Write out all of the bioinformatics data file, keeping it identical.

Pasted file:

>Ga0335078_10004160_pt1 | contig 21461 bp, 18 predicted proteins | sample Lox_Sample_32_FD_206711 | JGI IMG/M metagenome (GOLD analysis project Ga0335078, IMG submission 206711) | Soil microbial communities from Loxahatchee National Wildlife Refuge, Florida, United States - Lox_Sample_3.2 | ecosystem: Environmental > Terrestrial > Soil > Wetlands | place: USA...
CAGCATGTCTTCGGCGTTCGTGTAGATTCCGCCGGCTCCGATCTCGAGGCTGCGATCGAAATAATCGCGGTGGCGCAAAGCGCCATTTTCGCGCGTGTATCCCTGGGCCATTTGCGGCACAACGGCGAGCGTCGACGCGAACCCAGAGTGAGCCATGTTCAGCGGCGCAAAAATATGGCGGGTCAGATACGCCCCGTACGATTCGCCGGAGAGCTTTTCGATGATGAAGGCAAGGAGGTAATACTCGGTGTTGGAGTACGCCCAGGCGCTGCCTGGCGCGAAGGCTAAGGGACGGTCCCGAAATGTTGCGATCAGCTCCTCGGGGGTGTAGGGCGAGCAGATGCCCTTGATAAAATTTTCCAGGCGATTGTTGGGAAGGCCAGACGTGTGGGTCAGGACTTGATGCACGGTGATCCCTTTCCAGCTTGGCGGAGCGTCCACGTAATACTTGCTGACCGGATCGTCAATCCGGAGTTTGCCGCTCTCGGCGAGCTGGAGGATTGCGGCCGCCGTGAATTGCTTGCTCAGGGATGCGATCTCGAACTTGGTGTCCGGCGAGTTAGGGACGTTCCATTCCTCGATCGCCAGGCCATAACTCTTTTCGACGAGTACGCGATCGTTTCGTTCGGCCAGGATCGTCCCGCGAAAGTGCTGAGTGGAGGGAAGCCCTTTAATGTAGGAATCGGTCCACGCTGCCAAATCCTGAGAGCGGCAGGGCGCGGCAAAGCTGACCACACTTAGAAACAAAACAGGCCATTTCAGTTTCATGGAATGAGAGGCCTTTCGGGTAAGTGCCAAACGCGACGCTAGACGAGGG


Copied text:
>Ga0335078_10004160_pt1 | contig 21461 bp, 18 predicted proteins | sample Lox_Sample_32_FD_206711 | JGI IMG/M metagenome (GOLD analysis project Ga0335078, IMG submission 206711) | Soil microbial communities from Loxahatchee National Wildlife Refuge, Florida, United States - Lox_Sample_3.2 | ecosystem: Environmental > Terrestrial > Soil > Wetlands | place: USA...
CAGCATGTCTTCGGCGTTCGTGTAGATTCCGCCGGCTCCGATCTCGAGGCTGCGATCGAAATAATCGCGGTGGCGCAAAGCGCCATTTTCGCGCGTGTATCCCTGGGCCATTTGCGGCACAACGGCGAGCGTCGACGCGAACCCAGAGTGAGCCATGTTCAGCGGCGCAAAAATATGGCGGGTCAGATACGCCCCGTACGATTCGCCGGAGAGCTTTTCGATGATGAAGGCAAGGAGGTAATACTCGGTGTTGGAGTACGCCCAGGCGCTGCCTGGCGCGAAGGCTAAGGGACGGTCCCGAAATGTTGCGATCAGCTCCTCGGGGGTGTAGGGCGAGCAGATGCCCTTGATAAAATTTTCCAGGCGATTGTTGGGAAGGCCAGACGTGTGGGTCAGGACTTGATGCACGGTGATCCCTTTCCAGCTTGGCGGAGCGTCCACGTAATACTTGCTGACCGGATCGTCAATCCGGAGTTTGCCGCTCTCGGCGAGCTGGAGGATTGCGGCCGCCGTGAATTGCTTGCTCAGGGATGCGATCTCGAACTTGGTGTCCGGCGAGTTAGGGACGTTCCATTCCTCGATCGCCAGGCCATAACTCTTTTCGACGAGTACGCGATCGTTTCGTTCGGCCAGGATCGTCCCGCGAAAGTGCTGAGTGGAGGGAAGCCCTTTAATGTAGGAATCGGTCCACGCTGCCAAATCCTGAGAGCGGCAGGGCGCGGCAAAGCTGACCACACTTAGAAACAAAACAGGCCATTTCAGTTTCATGGAATGAGAGGCCTTTCGGGTAAGTGCCAAACGCGACGCTAGACGAGGG